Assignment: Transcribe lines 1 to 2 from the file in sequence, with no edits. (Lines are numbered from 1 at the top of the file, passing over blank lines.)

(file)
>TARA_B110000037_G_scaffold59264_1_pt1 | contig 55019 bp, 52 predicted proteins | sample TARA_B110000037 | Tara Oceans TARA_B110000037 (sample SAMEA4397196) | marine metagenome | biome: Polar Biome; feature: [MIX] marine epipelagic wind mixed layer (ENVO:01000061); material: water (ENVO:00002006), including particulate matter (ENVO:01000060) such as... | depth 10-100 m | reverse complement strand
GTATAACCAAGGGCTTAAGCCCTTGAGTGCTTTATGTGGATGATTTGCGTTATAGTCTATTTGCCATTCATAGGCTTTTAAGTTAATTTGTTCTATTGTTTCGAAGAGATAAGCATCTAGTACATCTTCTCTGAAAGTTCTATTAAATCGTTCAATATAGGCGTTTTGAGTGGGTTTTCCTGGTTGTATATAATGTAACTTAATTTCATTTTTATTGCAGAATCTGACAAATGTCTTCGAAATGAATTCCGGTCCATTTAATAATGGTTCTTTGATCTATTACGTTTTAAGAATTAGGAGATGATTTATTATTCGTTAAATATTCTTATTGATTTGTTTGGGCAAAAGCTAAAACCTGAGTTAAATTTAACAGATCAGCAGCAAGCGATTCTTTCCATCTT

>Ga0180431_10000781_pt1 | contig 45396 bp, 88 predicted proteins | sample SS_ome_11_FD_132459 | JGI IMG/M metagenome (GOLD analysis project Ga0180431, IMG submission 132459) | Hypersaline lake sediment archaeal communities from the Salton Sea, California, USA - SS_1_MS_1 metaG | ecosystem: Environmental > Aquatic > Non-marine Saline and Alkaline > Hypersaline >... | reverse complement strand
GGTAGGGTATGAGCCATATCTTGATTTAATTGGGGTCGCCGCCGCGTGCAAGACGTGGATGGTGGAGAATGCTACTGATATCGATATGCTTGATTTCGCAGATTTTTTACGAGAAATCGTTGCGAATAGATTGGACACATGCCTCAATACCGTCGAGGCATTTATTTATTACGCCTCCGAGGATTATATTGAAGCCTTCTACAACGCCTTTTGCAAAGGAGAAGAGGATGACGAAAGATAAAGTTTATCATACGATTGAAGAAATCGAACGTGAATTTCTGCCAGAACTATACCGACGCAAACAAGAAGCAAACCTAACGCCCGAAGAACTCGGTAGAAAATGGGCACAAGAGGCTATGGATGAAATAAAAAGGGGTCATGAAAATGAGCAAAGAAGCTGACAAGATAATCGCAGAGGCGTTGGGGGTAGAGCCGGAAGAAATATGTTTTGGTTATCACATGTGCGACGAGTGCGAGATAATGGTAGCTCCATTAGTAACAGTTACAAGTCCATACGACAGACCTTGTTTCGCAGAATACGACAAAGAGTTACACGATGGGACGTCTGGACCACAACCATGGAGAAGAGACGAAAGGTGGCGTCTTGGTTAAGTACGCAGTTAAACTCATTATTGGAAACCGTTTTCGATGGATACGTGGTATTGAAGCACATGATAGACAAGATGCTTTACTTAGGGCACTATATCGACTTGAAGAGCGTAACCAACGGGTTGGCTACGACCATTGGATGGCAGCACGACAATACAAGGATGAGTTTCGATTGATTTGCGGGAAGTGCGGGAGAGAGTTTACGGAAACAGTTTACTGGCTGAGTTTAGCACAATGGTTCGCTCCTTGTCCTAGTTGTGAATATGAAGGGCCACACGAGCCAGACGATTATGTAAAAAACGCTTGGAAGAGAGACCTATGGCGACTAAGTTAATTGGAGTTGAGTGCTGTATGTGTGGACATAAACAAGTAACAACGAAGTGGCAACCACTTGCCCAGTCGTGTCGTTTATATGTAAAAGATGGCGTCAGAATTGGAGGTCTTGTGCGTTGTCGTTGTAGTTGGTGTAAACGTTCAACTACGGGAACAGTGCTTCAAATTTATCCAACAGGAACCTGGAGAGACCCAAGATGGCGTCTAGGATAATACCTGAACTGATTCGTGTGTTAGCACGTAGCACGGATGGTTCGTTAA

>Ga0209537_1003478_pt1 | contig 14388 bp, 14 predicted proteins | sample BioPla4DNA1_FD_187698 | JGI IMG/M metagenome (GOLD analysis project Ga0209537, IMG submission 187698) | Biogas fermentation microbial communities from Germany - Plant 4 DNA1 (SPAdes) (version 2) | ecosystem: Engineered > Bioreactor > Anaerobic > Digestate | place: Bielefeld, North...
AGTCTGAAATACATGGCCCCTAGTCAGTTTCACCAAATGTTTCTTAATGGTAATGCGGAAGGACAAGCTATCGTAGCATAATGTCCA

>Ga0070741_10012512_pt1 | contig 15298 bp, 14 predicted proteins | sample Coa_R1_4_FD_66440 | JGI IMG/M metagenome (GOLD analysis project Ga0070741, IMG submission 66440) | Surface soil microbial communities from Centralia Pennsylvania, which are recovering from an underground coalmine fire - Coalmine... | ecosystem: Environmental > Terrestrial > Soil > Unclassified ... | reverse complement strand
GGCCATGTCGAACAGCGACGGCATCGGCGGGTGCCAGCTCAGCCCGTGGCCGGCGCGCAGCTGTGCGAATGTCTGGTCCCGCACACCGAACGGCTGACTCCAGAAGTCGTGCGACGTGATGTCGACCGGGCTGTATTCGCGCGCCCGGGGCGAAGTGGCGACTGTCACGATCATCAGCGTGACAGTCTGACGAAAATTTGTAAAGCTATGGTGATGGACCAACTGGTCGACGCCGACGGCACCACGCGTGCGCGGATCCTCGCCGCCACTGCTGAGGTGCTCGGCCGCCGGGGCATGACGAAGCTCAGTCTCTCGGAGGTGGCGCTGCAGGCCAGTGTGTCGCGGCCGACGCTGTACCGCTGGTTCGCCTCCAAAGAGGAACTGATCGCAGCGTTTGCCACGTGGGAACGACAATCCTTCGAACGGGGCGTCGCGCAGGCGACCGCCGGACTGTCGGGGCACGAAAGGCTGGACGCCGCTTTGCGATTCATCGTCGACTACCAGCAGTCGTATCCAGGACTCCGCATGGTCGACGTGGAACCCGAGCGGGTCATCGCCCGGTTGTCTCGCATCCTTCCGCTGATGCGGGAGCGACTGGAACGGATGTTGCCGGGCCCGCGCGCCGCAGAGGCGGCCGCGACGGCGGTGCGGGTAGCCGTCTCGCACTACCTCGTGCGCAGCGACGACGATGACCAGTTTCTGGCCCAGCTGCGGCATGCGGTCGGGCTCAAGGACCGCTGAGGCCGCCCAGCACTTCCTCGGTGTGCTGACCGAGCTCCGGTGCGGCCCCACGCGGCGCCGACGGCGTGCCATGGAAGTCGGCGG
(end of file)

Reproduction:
>TARA_B110000037_G_scaffold59264_1_pt1 | contig 55019 bp, 52 predicted proteins | sample TARA_B110000037 | Tara Oceans TARA_B110000037 (sample SAMEA4397196) | marine metagenome | biome: Polar Biome; feature: [MIX] marine epipelagic wind mixed layer (ENVO:01000061); material: water (ENVO:00002006), including particulate matter (ENVO:01000060) such as... | depth 10-100 m | reverse complement strand
GTATAACCAAGGGCTTAAGCCCTTGAGTGCTTTATGTGGATGATTTGCGTTATAGTCTATTTGCCATTCATAGGCTTTTAAGTTAATTTGTTCTATTGTTTCGAAGAGATAAGCATCTAGTACATCTTCTCTGAAAGTTCTATTAAATCGTTCAATATAGGCGTTTTGAGTGGGTTTTCCTGGTTGTATATAATGTAACTTAATTTCATTTTTATTGCAGAATCTGACAAATGTCTTCGAAATGAATTCCGGTCCATTTAATAATGGTTCTTTGATCTATTACGTTTTAAGAATTAGGAGATGATTTATTATTCGTTAAATATTCTTATTGATTTGTTTGGGCAAAAGCTAAAACCTGAGTTAAATTTAACAGATCAGCAGCAAGCGATTCTTTCCATCTT